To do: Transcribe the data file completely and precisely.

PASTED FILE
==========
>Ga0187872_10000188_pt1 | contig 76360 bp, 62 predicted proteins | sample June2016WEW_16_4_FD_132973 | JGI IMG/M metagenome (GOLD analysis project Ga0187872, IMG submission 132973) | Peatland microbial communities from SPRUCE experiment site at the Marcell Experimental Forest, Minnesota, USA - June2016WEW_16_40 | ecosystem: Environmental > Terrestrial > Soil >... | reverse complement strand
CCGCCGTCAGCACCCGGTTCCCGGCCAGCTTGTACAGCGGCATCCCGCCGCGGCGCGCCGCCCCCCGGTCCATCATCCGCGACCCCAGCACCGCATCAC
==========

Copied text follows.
>Ga0187872_10000188_pt1 | contig 76360 bp, 62 predicted proteins | sample June2016WEW_16_4_FD_132973 | JGI IMG/M metagenome (GOLD analysis project Ga0187872, IMG submission 132973) | Peatland microbial communities from SPRUCE experiment site at the Marcell Experimental Forest, Minnesota, USA - June2016WEW_16_40 | ecosystem: Environmental > Terrestrial > Soil >... | reverse complement strand
CCGCCGTCAGCACCCGGTTCCCGGCCAGCTTGTACAGCGGCATCCCGCCGCGGCGCGCCGCCCCCCGGTCCATCATCCGCGACCCCAGCACCGCATCAC